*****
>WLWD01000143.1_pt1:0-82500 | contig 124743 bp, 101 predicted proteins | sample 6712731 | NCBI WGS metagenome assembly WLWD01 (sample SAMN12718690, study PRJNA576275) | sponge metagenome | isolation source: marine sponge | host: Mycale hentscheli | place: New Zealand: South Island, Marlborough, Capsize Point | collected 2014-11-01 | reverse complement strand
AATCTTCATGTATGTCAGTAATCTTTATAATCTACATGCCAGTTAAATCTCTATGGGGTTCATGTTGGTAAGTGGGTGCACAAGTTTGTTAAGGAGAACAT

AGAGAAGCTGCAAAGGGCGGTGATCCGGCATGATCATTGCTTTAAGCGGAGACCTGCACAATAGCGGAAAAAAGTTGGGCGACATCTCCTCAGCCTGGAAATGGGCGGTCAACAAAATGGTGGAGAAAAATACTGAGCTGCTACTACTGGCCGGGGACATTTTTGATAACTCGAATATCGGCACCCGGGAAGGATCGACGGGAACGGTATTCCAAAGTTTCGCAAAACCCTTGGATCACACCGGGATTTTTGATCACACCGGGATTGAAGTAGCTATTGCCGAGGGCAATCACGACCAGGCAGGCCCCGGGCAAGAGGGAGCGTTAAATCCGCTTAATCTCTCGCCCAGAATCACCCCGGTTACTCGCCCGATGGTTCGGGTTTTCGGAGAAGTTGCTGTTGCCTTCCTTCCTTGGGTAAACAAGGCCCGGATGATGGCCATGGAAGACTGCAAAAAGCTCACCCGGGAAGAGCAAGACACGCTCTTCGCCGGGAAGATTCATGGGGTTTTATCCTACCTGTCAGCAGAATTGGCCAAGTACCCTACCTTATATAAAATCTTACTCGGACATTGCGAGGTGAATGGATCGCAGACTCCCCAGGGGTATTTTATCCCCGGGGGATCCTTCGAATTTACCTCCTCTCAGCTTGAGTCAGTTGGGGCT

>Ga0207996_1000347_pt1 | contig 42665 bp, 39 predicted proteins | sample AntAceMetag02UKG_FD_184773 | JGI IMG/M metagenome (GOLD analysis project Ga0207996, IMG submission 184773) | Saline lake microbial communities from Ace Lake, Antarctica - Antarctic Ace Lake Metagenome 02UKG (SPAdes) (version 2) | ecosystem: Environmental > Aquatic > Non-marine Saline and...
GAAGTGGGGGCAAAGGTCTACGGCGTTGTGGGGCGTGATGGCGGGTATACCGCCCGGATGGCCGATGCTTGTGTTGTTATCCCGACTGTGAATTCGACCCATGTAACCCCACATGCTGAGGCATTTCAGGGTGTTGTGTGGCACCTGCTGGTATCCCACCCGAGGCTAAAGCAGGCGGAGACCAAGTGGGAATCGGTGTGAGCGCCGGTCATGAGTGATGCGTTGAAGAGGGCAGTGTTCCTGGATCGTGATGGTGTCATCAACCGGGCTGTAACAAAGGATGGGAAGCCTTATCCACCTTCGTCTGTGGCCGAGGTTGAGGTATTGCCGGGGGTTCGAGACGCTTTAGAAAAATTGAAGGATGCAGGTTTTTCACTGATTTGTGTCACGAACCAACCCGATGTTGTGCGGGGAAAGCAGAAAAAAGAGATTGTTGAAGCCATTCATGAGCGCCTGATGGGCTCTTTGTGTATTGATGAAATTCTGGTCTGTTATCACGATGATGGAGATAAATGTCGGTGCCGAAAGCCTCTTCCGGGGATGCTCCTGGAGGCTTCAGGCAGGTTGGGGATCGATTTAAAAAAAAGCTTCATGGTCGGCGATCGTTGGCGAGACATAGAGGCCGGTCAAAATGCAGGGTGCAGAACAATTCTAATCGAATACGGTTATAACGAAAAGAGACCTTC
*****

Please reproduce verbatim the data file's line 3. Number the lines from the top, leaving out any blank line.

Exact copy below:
AGAGAAGCTGCAAAGGGCGGTGATCCGGCATGATCATTGCTTTAAGCGGAGACCTGCACAATAGCGGAAAAAAGTTGGGCGACATCTCCTCAGCCTGGAAATGGGCGGTCAACAAAATGGTGGAGAAAAATACTGAGCTGCTACTACTGGCCGGGGACATTTTTGATAACTCGAATATCGGCACCCGGGAAGGATCGACGGGAACGGTATTCCAAAGTTTCGCAAAACCCTTGGATCACACCGGGATTTTTGATCACACCGGGATTGAAGTAGCTATTGCCGAGGGCAATCACGACCAGGCAGGCCCCGGGCAAGAGGGAGCGTTAAATCCGCTTAATCTCTCGCCCAGAATCACCCCGGTTACTCGCCCGATGGTTCGGGTTTTCGGAGAAGTTGCTGTTGCCTTCCTTCCTTGGGTAAACAAGGCCCGGATGATGGCCATGGAAGACTGCAAAAAGCTCACCCGGGAAGAGCAAGACACGCTCTTCGCCGGGAAGATTCATGGGGTTTTATCCTACCTGTCAGCAGAATTGGCCAAGTACCCTACCTTATATAAAATCTTACTCGGACATTGCGAGGTGAATGGATCGCAGACTCCCCAGGGGTATTTTATCCCCGGGGGATCCTTCGAATTTACCTCCTCTCAGCTTGAGTCAGTTGGGGCT